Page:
CVG's blood flows by unrestrained creative impulses. He has never worked in a commercial recording studio. By his hands alone, one line, sound, shape or word leads organically to the next. In 2011, he wanted to score a science fiction film, so he started making one. The first episode of his animated feature, Translated Log of Inhabitants, should be released this year, with a fully illustrated D&D-esque compendium of 150 associated characters.
"It's like Bob and Doug McKenzie in space."
Shrink Dust, his fifth full-length album under his own name, is partially a score to this film, but it's also-in Chad's view-a country record.
Always a fan of esoteric instruments, Chad recently acquired an aluminum pedal steel guitar, and began trying to figure out how to play it: "It took me a month to set it up, and a year to be comfortable recording myself playing this thing." His experiments with this instrument unify the album, along with themes of death, transformation, fear, benign evil, and the eccentricity of love. A newfound affection for The Flying Burrito Brothers, and the sci-fi mysticism of the 1980s graphic novel The Incal by Alejandro Jodorowsky and Moebius, were also significant in recent years.
Somehow, with all of its disparate influences and components, Shrink Dust might be one of the most accessible moments in CVG's creative life, simply because it is more apparent than ever how much fun he is having blurring the lines between the vivid worlds of his creation, and the world his audience inhabits. For those who are open to it, Chad's adventures in music and art illuminate a path that is more colorful, playful, and sustainable than those commonly available to us. A path that is, most importantly, always changeable.
You can see and hear his alternate reality through the artifacts he offers up. But as it turns out, the only true access point into Chad VanGaalen's expanding universe is one's own will to create.
Find Chad: He's a monster.
*Gem Clouds, Garbage Island, Black Mold, Dub Tassels, Raw Operator, Inventions of Science
- Bryan Webb

QTY with Special Guest Honey

Nothing just happens overnight. QTY might seem like they arrived perfectly formed last October with the release of 'Rodeo' - a bright, joyous indie rock lightning bolt that feels as much of a force of friendship as that detailed in its narrative - but Dan Lardner and Alex Niemetz had been working towards that moment for most of their lives.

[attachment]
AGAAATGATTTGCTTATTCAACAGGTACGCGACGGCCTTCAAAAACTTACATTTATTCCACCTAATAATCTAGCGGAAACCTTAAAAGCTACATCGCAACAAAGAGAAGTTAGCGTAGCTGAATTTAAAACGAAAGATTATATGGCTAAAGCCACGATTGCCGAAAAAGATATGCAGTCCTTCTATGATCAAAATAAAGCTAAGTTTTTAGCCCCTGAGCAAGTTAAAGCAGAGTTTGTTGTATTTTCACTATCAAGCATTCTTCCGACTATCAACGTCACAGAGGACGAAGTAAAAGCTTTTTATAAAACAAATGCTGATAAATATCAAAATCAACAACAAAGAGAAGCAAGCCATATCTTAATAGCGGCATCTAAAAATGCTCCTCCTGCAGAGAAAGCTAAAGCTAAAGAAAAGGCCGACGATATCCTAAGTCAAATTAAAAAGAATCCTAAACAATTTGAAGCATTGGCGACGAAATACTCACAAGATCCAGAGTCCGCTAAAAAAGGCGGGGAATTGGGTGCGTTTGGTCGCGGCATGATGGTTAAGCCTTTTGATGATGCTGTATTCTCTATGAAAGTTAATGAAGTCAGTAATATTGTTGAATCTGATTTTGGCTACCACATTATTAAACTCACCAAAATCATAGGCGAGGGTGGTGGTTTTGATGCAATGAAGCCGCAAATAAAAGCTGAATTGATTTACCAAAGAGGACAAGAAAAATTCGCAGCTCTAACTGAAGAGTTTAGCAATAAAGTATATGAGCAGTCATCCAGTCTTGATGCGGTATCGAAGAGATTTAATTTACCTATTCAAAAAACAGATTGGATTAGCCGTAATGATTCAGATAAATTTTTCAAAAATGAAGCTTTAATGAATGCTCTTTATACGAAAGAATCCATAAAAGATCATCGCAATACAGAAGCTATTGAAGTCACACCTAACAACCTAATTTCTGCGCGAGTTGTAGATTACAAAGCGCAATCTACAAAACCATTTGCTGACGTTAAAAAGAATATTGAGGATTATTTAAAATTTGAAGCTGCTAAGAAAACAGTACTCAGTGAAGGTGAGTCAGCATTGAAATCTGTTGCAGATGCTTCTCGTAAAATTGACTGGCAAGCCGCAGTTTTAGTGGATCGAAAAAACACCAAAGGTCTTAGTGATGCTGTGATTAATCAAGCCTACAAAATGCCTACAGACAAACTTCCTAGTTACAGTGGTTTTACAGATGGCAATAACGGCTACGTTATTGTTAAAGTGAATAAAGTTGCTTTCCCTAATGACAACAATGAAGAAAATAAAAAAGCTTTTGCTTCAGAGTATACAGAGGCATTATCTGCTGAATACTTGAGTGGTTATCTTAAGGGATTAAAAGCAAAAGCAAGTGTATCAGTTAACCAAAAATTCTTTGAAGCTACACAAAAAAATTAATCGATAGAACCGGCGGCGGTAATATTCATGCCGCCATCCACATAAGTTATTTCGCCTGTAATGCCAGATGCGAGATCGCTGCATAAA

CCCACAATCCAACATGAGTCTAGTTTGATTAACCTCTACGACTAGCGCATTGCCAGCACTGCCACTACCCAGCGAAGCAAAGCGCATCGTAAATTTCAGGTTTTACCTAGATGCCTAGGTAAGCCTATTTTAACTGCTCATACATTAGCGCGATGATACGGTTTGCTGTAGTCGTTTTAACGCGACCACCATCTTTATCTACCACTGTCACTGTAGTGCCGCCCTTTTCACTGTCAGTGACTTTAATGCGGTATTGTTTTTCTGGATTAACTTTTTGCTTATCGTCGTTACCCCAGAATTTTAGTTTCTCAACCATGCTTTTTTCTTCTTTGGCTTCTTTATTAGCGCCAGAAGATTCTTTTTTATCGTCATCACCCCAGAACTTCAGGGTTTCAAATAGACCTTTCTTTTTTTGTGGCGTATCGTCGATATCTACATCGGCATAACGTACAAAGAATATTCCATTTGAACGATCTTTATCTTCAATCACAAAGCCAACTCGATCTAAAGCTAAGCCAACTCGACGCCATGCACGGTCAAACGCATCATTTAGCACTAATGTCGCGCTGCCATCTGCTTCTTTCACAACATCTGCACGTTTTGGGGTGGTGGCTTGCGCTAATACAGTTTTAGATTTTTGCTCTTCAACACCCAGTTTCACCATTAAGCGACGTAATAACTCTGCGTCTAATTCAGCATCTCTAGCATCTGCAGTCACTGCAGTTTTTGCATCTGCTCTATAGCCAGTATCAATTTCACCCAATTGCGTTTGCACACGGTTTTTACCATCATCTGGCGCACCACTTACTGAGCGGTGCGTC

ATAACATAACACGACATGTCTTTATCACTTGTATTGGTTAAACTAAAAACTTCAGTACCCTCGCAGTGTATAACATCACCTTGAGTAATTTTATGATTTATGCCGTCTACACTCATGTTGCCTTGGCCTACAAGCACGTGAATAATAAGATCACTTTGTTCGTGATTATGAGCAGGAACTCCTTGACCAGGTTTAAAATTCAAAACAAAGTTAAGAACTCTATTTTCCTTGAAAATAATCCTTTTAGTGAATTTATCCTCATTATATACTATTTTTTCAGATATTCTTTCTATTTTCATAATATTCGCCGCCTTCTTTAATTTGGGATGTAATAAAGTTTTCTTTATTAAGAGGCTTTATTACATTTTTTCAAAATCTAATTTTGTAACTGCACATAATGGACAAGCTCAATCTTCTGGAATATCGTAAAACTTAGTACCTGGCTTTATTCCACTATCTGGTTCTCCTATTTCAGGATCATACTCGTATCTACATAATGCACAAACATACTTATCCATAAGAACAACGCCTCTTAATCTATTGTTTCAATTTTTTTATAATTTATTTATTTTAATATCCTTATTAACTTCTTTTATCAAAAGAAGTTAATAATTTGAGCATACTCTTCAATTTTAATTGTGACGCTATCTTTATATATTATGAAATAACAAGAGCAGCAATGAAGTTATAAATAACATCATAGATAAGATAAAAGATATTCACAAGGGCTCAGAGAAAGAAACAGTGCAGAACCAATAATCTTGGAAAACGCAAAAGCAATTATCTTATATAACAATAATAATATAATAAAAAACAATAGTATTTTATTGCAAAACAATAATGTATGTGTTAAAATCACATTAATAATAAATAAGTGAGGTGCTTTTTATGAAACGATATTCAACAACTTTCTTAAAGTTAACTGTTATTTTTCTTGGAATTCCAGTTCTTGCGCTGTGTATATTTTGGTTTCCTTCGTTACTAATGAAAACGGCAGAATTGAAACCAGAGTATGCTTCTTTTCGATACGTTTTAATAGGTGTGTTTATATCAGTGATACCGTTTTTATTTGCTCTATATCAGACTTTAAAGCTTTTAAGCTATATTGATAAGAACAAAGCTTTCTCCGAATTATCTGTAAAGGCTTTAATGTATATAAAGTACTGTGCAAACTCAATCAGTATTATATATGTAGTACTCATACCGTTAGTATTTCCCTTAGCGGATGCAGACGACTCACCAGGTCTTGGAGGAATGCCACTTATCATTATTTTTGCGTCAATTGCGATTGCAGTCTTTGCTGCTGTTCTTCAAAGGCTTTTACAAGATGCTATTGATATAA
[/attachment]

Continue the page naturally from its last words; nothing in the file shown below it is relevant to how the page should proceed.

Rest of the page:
"I was always a songwriter," Dan smiles, explaining how he first picked up a guitar at 11 years old and started writing songs "about whatever" with a friend. Later, QTY bassist Peter Baumann would teach him how to play properly and, from there, they started a band.

Alex, meanwhile, was given her uncle's guitar when she was 12, practiced as much as she could and then formed her own band with her best friends. "We took different approaches to music," Dan explains. "I was thinking, 'Guitar's alright, as long as I learn some chords I can do whatever.' Alex took the approach of, 'I should be the best.' And then we met and it was perfect."

A few year later, as two 17-year-olds in New York City, the pair began conversing online and eventually met up in person. They instantly cemented a firm bond that would see them through a myriad of ups, downs and false starts with the band they formed together. It also eventually inspired their aforementioned debut single as QTY, which gained them immediate support and acclaim from the likes of NME, DIY, Paste, Radio 1's Huw Stephens and Australia's Triple J. Just as the lyrics depict finding your person, Alex and Dan found each other. "When I first met Dan, he embodied everything that I wanted in a partner in crime and his lyrics exhibited what I was trying to express musically," Alex explains. "They were like nothing I had ever seen before."

"Having a partner in Alex meant for the first time being able to put my lyrics to the music I had dreamed of one day being able to make, but always was out of reach from my ability," Dan agrees. "Al is my other half and has always been able to come up with and execute the exact right parts in every song. To me, she is what makes the band special. I wouldn't want to keep pursuing music without her by my side."

The early days of QTY couldn't have been more serendipitous. A short trip to San Francisco resulted in demos of three songs, which were recorded over two days. On their return to New York, Dan's then-roommate sent the tracks, including the original version of 'Dress/Undress', to Dirty Hit. A little while later, Dan got a call from an unrecognised British number. "I was like, 'There's too many numbers [in the phone number]' and I threw my phone somewhere," he recalls. Eventually, he answered and the path towards a deal was laid.

QTY's self-titled debut album is both testament to and justification of their perseverance and patience over the years. Recorded over six weeks in London, the band describe the act of making the record as something of a long-held desire. "Every day, just waking up and recording was so cool," says Dan. "Recording an album has always been a lifelong dream."